I Want Your Stories of Self-Directed Learning
Please share your stories about about freedom and learning.
Posted January 6, 2010
As you know if you have been following it for awhile, this blog is primarily about self-education, especially in children but also in adults. It's about learning that occurs through play, self-directed exploration, and self-initiated focused effort. The comments and emails I have received over the past few months suggest that many of you have stories to tell that are quite relevant to these themes. I would love to hear and perhaps share your stories, which can be about your children, others you know, or you. Your stories may be a great source of inspiration for other readers.
If you have a story to share, please email it to me at firstname.lastname@example.org. It can be as long as it needs to be for coherence, but please try to be succinct. (My guess is that most would be between 1/2 and 4 single-spaced pages long.) Please paste your story into the body of the email rather than send it as an attachment. If you have your own blog or website and would like to link your story to it for further information, you are welcome to do that.
Here are some topics that particularly interest me, about which I especially invite you to write:
• Learning to read without schooling. I am interested in how children learn to read in situations where they have no or little formal instruction in reading. I know that this occurs within a wide range of ages for children at Sudbury schools and in unschooling environments. If you have a story about this, I'm interested in all the relevant details you can provide. I plan to do a post on this soon and would like to include your observations.
• Learning math without schooling. Some young self-educators learn math because they love it. Others learn it because they want to go to college and have to take the math SAT, or because they need to know it to pursue some other interest that intrigues them. If you have a story about self-initiated math learning I want to hear it.
• From play to careers: How interests developed in play become career paths. Many lucky people find that their play, done at first purely for fun, evolves into a joyful way of making a living. I'm especially interested in cases where children or adolescents developed passionate interests through their play and then, as they grew older, found ways to make a living by pursuing those interests.
• Becoming an expert through one's own initiative. This topic overlaps with the previous one, but includes cases where the area of expertise is not necessarily a career path. How do people on their own initiative become extraordinarily skilled at some endeavor or extraordinarily knowledgeable about some subject? What seems to motivate them and how do they learn?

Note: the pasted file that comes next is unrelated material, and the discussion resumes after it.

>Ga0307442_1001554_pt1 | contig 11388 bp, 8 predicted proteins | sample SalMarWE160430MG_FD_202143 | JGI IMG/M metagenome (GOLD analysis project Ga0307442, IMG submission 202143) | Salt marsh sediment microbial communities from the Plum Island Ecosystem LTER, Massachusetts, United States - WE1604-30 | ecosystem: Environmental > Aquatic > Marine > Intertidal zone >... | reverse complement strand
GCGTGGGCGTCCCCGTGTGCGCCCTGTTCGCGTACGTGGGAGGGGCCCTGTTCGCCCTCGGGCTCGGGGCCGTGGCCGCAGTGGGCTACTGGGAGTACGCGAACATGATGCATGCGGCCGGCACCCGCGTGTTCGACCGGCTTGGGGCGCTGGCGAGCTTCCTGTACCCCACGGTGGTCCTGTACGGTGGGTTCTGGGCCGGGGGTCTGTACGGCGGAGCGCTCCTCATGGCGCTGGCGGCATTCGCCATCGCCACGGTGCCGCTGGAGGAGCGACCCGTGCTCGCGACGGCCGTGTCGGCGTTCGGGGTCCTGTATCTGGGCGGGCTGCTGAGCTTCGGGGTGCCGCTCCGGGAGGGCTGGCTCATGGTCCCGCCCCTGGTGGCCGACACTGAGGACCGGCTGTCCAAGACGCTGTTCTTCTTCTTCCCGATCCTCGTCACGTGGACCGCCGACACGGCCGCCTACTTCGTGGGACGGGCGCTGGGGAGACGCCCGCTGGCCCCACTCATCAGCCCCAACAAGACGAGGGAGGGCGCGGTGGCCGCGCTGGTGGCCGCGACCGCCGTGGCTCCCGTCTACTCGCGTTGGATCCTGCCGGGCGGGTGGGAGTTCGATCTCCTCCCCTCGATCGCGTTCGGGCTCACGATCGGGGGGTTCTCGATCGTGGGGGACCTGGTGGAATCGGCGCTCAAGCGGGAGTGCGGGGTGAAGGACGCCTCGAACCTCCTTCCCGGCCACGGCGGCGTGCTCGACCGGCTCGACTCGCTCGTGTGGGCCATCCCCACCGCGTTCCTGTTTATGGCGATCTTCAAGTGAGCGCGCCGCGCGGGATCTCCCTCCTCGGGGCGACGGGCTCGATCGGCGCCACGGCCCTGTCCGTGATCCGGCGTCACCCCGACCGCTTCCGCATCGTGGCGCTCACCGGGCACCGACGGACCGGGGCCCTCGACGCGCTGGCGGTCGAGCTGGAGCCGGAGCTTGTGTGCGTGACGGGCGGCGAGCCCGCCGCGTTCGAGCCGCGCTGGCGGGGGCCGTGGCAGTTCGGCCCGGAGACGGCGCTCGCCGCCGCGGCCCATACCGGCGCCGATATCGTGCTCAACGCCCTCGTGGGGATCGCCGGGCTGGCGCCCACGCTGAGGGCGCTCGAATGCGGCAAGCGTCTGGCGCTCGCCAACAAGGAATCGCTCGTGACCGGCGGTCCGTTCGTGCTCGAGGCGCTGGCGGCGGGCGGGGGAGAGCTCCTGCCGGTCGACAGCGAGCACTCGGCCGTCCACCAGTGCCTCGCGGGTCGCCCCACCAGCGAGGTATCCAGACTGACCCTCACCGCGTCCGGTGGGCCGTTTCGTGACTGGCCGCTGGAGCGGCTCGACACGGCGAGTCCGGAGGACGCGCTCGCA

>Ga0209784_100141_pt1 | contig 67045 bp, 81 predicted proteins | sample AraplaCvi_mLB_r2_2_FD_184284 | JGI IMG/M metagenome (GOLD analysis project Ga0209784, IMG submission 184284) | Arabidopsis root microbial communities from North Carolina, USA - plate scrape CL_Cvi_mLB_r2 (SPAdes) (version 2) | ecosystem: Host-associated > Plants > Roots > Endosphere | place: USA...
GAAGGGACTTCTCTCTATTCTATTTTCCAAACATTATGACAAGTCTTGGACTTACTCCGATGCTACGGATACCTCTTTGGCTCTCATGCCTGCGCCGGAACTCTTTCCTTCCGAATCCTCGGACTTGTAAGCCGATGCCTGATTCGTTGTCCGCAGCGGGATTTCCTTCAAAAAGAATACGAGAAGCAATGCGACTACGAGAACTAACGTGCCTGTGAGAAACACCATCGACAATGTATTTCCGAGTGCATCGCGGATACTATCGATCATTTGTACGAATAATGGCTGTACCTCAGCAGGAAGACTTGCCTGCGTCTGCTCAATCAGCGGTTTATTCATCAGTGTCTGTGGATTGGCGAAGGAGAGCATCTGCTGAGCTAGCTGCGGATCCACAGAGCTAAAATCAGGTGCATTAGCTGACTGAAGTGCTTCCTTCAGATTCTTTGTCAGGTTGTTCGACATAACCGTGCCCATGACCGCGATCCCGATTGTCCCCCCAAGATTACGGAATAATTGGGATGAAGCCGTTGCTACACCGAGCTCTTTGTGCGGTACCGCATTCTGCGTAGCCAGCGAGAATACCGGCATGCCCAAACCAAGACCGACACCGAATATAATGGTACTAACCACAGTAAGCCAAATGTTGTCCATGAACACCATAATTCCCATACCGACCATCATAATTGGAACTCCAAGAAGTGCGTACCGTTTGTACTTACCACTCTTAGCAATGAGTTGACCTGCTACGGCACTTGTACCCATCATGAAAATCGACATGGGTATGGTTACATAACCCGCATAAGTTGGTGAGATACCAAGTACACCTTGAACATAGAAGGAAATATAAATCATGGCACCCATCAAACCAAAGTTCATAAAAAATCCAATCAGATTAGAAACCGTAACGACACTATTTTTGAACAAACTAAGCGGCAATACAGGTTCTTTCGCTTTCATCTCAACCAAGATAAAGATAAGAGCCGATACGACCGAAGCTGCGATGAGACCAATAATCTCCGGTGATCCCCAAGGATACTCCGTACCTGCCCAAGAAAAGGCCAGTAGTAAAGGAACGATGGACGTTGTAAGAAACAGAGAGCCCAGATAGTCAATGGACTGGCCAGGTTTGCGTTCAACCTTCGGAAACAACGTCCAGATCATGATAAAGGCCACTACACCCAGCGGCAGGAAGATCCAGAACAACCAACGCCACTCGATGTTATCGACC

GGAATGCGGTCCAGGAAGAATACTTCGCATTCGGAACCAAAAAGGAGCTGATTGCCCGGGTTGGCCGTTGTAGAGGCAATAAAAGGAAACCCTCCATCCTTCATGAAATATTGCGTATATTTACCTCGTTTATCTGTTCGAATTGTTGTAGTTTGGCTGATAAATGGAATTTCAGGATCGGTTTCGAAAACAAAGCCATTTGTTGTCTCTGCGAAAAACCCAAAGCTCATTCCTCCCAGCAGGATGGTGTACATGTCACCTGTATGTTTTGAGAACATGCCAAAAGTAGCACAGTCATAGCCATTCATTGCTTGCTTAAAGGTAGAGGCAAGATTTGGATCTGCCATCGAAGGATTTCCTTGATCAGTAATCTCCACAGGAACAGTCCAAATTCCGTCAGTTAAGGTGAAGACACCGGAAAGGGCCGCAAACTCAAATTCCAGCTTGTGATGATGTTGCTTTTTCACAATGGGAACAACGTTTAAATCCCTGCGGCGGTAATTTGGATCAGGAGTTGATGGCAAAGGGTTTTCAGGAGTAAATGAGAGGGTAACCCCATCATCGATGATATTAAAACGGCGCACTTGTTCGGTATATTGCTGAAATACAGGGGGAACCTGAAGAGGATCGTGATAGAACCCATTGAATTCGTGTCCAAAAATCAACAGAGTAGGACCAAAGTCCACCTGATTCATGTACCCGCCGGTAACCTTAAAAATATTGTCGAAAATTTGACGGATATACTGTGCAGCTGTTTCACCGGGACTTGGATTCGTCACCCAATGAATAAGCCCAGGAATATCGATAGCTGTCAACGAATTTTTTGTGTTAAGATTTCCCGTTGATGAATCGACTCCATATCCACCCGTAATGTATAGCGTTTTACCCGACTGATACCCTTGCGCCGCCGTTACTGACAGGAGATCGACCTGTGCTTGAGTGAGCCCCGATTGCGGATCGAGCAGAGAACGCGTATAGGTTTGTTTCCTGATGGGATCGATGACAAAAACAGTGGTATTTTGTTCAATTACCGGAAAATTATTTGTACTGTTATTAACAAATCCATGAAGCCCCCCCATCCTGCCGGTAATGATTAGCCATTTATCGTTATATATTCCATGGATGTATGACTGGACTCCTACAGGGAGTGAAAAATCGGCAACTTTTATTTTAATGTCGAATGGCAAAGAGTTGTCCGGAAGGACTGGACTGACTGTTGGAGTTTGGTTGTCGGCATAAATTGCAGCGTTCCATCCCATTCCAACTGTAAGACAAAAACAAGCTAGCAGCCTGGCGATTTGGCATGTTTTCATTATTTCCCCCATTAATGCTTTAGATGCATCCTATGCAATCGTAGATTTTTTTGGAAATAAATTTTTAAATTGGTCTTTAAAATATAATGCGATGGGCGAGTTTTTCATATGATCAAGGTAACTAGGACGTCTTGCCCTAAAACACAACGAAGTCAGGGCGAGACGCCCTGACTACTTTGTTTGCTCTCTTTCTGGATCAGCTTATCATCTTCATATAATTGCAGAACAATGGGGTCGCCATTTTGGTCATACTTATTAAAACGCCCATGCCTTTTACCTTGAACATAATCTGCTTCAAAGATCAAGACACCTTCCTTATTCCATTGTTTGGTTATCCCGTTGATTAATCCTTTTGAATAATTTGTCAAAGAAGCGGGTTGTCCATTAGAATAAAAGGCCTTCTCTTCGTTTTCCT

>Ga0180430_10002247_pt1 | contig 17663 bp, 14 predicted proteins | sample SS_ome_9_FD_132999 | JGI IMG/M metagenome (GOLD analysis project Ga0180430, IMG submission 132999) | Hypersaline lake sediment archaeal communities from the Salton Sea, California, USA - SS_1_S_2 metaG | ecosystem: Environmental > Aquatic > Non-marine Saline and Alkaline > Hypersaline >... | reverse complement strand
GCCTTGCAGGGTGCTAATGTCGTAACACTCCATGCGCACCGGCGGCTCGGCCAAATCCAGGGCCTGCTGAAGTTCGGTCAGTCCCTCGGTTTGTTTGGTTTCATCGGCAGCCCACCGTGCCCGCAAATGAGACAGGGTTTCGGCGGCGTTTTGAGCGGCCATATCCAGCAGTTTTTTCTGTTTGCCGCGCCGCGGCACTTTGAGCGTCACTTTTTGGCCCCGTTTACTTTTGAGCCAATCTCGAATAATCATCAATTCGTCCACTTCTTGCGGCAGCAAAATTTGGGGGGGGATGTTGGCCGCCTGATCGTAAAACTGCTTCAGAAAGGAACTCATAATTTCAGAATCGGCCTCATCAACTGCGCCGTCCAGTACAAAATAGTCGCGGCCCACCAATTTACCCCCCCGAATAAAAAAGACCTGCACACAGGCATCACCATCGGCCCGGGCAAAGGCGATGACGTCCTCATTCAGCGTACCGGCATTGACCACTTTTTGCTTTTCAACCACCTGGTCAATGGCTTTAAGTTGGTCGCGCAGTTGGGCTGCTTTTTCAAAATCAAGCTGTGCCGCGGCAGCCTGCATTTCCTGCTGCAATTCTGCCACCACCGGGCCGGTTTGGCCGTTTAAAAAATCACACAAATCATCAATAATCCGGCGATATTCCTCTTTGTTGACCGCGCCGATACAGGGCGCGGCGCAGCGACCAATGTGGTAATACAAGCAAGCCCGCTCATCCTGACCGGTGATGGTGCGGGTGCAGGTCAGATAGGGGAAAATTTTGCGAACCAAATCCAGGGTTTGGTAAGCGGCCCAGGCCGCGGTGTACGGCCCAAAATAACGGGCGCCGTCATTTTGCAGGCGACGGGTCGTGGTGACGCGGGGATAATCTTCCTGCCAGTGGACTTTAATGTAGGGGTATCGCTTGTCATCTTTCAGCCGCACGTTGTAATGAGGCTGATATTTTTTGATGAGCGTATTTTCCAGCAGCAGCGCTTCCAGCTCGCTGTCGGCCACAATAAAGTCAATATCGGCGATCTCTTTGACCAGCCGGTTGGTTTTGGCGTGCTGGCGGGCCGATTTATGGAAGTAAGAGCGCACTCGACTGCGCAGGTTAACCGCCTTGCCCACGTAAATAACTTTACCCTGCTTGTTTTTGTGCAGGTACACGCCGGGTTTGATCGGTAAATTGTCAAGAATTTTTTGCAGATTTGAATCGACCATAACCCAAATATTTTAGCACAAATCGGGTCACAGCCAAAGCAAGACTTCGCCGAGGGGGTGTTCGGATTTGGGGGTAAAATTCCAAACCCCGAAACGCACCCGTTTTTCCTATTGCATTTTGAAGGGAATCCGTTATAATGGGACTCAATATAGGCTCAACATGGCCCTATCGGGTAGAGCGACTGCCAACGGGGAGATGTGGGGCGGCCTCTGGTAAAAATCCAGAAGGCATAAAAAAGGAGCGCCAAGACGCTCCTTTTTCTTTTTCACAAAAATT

• Age-mixed play and friendships: Contributions to children's and adolescents' learning. Dan Greenberg, at Sudbury Valley School, has long claimed that free age mixing is the key to education at the school, and my research tends to confirm that. What stories do you have about age-mixed friendships and interactions and the roles they played in someone's education? I'm interested in the benefits to the older participants as well as to the younger ones, and I'm particularly interested in cases where the age differences are substantial (3 years or more).
• Roles of adults in children's and adolescents' self-directed learning. Some readers have wondered about the appropriate roles of adults in young people's learning. Adults can sometimes be intrusive, in unwelcome ways, and thereby interfere with children's and adolescents' experiences of self direction and initiative. I am interested here in ways by which adults can be helpful without being intrusive. For example, I am interested in apprenticeships and mentoring, whether formal or informal, where the initiative came from the young person.
• Fantasy play: Listening to little actors and directors. Young children engage in elaborate fantasy play. If you can listen to their play--or even tape record it--and then talk about what you learn from it, you may have a fascinating story to tell. What themes do they play at and how does the play relate to real life? What sorts of negotiations go on in setting up the play and in altering it as the play progresses? What do you think children are learning in the play you observed?
• Making and enforcing rules at home. One concern of many people who strive to be trustful parents (see posts of July 29 and August 5, 2009) is that of how to maximize children's autonomy and self-direction at home while still maintaining order and ensuring that their own (the parents') rights are respected. How has your family approached this concern? What roles do your children play in setting household rules and how well do the rules work?
I am planning posts on all of these topics--not necessarily in the order listed--and look forward to the opportunity to include your stories. They don't all have to be success stories; stories that highlight problems to be overcome are welcome too. To maximize the chance that I will be able to use your contribution, please try to send it to me within the next two or three weeks. You don't have to limit yourself to the topics above, and you may send more than one story if you wish.
Also, please include in your email answers to these questions:
• May I use all or (more likely) parts of your story in a future blog post and/or in a book I am working on? (If I use your story I might paraphrase parts and use direct quotations for parts, and I might edit quotations slightly--for grammar and brevity--without changing meaning.)
• In any use of your story, would you and/or whomever the story is about prefer to be anonymous or identified by real name?
If you have questions about any of this, please ask in the comments section, below, rather than by email. That way your questions and my answers will be shared with others.
Happy 2010 to you all,